De Mercuur

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Here’s another “megapixel” image of my hometown Zwolle in circa 1900*. As far as I can tell, this one is from the same series/photographer as my earlier colorization of the Diezerpoortenplas. In fact, I was able to find 5 more 13×18 glass negatives in the Overijssel Archives that seem to have been taken on the same (early spring) afternoon. They are incredibly fun to work on, but they do take a lot of time. This one took ten days and contains almost 360 individually colored elements in more than 70 groups, each item separated on its own layer in Photoshop.

The Overijssel Archive also has a postcard version of this image in its collection, postmarked August 14, 1902. So clearly the photograph must have been taken long before that. My current guess is the year 1900.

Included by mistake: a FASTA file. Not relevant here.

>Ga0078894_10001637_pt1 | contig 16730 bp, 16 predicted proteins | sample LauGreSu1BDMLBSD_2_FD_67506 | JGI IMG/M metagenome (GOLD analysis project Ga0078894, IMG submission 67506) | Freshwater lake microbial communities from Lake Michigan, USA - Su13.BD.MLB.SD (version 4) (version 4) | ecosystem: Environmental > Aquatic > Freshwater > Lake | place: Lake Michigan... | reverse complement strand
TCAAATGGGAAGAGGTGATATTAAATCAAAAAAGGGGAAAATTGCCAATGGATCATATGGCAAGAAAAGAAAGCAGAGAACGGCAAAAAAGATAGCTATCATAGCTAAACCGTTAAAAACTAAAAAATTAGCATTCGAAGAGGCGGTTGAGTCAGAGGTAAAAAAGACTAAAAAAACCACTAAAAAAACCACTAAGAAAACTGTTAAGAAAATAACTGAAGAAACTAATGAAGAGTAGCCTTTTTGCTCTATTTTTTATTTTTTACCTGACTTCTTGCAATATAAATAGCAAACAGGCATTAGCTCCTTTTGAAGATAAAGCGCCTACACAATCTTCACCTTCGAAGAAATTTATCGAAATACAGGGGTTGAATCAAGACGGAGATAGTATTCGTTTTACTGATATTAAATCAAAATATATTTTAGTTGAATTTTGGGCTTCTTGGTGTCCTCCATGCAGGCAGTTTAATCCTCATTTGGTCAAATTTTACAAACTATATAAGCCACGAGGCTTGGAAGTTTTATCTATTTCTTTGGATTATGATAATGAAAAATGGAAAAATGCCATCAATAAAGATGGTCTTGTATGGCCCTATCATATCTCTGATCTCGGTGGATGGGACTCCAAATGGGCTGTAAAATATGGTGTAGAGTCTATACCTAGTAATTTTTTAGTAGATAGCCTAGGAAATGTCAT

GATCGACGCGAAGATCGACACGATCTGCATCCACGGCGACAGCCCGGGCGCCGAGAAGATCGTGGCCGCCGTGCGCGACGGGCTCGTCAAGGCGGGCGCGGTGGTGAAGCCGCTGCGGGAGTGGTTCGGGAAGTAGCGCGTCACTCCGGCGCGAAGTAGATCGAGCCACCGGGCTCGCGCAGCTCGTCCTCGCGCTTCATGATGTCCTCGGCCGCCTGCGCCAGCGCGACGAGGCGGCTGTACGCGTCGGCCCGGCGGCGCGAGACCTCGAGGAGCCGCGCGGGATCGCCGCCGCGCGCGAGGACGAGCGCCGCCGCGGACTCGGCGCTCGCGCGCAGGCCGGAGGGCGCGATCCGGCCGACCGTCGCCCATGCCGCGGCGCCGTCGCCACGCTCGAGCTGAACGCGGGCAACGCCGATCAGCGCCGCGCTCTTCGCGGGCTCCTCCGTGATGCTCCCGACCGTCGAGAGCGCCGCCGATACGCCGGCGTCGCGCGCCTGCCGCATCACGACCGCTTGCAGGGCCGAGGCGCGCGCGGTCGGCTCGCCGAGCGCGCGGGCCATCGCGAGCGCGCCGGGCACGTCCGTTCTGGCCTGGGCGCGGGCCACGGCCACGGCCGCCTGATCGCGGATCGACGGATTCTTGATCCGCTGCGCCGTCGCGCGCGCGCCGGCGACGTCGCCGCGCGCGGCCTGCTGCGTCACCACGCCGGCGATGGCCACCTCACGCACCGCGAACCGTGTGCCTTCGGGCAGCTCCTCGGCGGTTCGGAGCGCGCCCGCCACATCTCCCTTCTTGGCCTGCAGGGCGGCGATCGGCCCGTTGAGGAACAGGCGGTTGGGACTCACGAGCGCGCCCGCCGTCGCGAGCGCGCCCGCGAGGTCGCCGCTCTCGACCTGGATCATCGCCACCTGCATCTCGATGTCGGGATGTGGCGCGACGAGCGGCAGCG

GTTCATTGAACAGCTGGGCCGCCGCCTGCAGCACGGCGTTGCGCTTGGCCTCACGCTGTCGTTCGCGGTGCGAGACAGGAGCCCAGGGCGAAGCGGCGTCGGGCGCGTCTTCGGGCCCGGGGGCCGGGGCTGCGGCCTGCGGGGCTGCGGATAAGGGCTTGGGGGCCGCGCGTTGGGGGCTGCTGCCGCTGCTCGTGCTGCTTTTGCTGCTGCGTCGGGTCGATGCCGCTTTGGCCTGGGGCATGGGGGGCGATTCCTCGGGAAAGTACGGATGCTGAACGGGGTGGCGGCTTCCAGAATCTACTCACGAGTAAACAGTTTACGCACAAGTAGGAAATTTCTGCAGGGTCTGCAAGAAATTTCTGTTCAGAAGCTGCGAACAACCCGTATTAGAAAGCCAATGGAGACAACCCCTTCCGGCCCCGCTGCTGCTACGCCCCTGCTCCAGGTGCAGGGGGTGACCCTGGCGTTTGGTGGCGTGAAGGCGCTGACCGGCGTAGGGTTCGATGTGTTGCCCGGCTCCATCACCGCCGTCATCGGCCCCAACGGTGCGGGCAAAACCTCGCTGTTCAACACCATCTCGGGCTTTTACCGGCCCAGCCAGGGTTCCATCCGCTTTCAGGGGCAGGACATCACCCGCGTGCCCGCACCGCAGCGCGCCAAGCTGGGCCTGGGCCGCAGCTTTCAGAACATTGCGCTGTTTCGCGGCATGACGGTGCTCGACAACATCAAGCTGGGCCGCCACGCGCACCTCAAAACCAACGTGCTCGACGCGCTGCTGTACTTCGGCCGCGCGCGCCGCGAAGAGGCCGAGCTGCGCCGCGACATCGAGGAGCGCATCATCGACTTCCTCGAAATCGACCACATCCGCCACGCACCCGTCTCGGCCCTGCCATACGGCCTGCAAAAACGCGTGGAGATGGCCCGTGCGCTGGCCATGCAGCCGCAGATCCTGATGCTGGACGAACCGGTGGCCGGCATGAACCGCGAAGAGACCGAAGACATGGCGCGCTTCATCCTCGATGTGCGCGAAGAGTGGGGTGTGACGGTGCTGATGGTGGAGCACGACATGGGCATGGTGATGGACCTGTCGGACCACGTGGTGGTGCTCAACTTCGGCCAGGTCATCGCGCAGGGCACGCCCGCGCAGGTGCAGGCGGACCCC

The Luttekestraat is the street by which most travellers from the west of the Netherlands, as well as those coming from the railway station, would have entered Zwolle. Certainly by the time this picture was taken, the street had turned into somewhat of a calling card for the town, with upscale stores and elegant architecture. The wedge-shaped building in the center is Luttekstraat 11, and at the time of this photograph, it was the home of the glass and porcelain store of the Klinkert family. For many centuries before, this had been the location of the notorious inn De Wijnkan (The Wine Jug.) The building was designed by city architect W. Klinkert (probably related), and constructed in 1882-1883. It was named “De Mercuur” after the Roman god of commerce, which was a popular theme with shop owners at the time. In 1909, it was bought by insurance company “De Utrecht”, and renamed as such, at which point the ground floor facade was replaced by an equally exquisite Art Nouveau front. It is on the National Landmark registry and still features the statue of Mercury on top of the roof.

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